There are a couple of other hardware approaches you can take on performance. First, much of the linear algebra subsystem is multithreaded. You may want to make sure you have enabled that in your preferences if you are working on a multi-core or multi-processor platform. Second, you may be able to use the parallel computing toolbox to take more advantage of multiple processors. Finally, if you are a Simulink user, you may be able to use emlmex to compile m-code into c. This is particularly effective for fixed point work.
Have you tried profiling your code? You don't need to vectorize ALL your code, just the functions that dominate running time. The MATLAB profiler will give you some hints on where your code is spending the most time.
There are many other things you you should read up on the Tips For Improving Performance section in the MathWorks manual.
mcc won't speed up your code at all--it's not really a compiler.
Before you give up, you need to run the profiler and figure out where all your time is going (Tools->Open Profiler). Also, judicious use of "tic" and "toc" can help. Don't optimize your code until you know where the time is going (don't try to guess).
Keep in mind that in matlab:
- bit-level operations are really slow
- file I/O is slow
- loops are generally slow, but vectorizing is fast (if you don't know the vector syntax, learn it)
- core operations are really fast (e.g. matrix multiply, fft)
- if you think you can do something faster in C/Fortran/etc, you can write a MEX file
- there are commercial solutions to convert matlab to C (google "matlab to c") and they work
You could port your code to "Embedded Matlab" and then use the Realtime-Workshop to translate it to C.
Embedded Matlab is a subset of Matlab. It does not support Cell-Arrays, Graphics, Marices of dynamic size, or some Matrix addressing modes. It may take considerable effort to port to Embedded Matlab.
Realtime-Workshop is at the core of the Code Generation Products. It spits out generic C, or can optimize for a range of embedded Platforms. Most interresting to you is perhaps the xPC-Target, which treats general purpose hardware as embedded target.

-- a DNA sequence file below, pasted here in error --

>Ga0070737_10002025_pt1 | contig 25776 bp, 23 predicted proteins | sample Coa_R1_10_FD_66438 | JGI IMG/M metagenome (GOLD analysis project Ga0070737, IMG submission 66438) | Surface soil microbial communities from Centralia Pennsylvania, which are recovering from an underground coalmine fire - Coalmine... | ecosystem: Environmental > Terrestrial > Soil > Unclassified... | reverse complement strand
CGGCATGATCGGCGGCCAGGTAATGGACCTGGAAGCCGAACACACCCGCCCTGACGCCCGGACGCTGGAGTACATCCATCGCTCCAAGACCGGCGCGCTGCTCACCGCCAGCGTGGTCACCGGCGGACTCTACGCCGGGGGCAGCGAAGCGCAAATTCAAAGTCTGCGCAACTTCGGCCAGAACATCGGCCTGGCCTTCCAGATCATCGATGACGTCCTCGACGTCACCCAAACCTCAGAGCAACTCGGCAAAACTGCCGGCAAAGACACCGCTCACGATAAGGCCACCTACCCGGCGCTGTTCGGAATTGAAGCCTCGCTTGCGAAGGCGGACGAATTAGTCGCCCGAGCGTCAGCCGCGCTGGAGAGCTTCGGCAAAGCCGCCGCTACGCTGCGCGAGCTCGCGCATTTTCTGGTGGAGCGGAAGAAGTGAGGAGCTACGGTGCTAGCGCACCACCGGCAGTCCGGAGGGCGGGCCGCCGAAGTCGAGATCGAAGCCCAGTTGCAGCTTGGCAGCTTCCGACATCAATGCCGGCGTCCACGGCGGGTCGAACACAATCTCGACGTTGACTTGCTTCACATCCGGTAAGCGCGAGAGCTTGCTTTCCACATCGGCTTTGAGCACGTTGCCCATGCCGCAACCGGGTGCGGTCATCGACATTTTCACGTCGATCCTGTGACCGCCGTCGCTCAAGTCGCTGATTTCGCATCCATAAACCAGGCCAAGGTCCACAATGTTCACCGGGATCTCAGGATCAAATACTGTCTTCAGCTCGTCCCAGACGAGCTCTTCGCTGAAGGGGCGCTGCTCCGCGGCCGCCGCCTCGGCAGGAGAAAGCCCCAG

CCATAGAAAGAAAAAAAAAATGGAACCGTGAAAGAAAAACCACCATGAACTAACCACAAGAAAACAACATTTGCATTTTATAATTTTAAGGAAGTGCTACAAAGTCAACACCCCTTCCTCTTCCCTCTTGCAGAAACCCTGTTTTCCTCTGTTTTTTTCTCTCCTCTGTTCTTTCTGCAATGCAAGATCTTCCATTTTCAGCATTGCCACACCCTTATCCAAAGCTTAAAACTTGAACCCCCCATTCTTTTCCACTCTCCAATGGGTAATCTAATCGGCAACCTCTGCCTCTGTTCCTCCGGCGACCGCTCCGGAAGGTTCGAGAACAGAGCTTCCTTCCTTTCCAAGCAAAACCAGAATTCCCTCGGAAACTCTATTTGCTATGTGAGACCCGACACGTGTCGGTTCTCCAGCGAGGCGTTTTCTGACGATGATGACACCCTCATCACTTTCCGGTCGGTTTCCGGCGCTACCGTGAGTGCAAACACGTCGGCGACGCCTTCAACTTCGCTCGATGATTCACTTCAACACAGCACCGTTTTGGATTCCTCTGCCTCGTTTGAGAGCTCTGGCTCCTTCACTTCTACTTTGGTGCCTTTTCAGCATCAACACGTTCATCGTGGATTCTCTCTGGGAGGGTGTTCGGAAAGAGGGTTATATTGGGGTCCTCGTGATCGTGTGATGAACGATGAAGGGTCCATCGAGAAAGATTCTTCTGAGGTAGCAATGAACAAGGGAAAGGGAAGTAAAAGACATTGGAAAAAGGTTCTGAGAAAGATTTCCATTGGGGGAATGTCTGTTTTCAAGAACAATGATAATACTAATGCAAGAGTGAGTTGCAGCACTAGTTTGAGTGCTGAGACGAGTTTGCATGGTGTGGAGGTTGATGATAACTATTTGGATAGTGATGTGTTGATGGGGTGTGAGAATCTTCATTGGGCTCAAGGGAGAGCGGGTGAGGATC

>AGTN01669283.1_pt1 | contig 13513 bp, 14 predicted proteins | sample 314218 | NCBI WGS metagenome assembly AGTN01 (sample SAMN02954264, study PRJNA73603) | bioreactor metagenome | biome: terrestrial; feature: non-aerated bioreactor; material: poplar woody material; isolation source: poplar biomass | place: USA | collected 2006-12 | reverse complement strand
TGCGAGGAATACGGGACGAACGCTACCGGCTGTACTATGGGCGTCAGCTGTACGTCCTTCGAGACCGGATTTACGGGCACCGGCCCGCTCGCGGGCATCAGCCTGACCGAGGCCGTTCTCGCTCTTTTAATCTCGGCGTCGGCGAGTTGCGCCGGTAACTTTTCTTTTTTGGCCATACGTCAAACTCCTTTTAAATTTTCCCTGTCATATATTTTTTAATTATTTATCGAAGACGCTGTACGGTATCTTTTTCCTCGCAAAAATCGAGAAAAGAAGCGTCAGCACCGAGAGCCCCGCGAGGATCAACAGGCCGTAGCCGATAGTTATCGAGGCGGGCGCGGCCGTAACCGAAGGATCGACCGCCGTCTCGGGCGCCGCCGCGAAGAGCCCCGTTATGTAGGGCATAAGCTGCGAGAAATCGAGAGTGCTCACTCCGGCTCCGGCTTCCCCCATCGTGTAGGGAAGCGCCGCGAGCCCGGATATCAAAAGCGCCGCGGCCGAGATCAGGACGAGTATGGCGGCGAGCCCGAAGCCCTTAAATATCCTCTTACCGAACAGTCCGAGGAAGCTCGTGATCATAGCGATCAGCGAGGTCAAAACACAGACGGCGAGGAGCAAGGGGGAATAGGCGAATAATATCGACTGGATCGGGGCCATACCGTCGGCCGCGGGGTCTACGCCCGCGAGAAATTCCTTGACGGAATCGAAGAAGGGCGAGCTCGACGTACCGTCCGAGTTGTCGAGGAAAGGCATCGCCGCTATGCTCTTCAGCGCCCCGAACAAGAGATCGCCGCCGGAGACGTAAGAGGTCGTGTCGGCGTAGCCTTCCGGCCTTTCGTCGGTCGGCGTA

I would vote for profiling + then look at what are the bottlenecks.
If the bottleneck is matrix math, you're probably not going to do any better... EXCEPT one big gotcha is array allocation. e.g. if you have a loop:
s = ; for i = 1:50000 s(i) = 3; end
This has to keep resizing the array; it's much faster to presize the array (start with zeros or NaN) & fill it from there:
s = zeros(50000,1); for i = 1:50000 s(i) = 3; end
If the bottleneck is repeated executions of a lot of function calls, that's a tough one.
If the bottleneck is stuff that MATLAB doesn't do quickly (certain types of parsing, XML, stuff like that) then I would use Java since MATLAB already runs on a JVM and it interfaces really easily to arbitrary JAR files. I looked at interfacing with C/C++ and it's REALLY ugly. Microsoft COM is ok (on Windows only) but after learning Java I don't think I'll ever go back to that.
As others has noted, slow Matlab code is often the result of insufficient vectorization.
However, sometimes even perfectly vectorized code is slow. Then, you have several more options:
- See if there are any libraries / toolboxes you can use. These were usually written to be very optimized.
- Profile your code, find the tight spots and rewrite those in plain C. Connecting C code (as DLLs for instance) to Matlab is easy and is covered in the documentation.
By Matlab compiler you probably mean the command mcc, which does speed the code a little bit by circumventing Matlab interpreter. What would speed the MAtlab code significantly (by a factor of 50-200) is use of actual C code compiled by the mex command.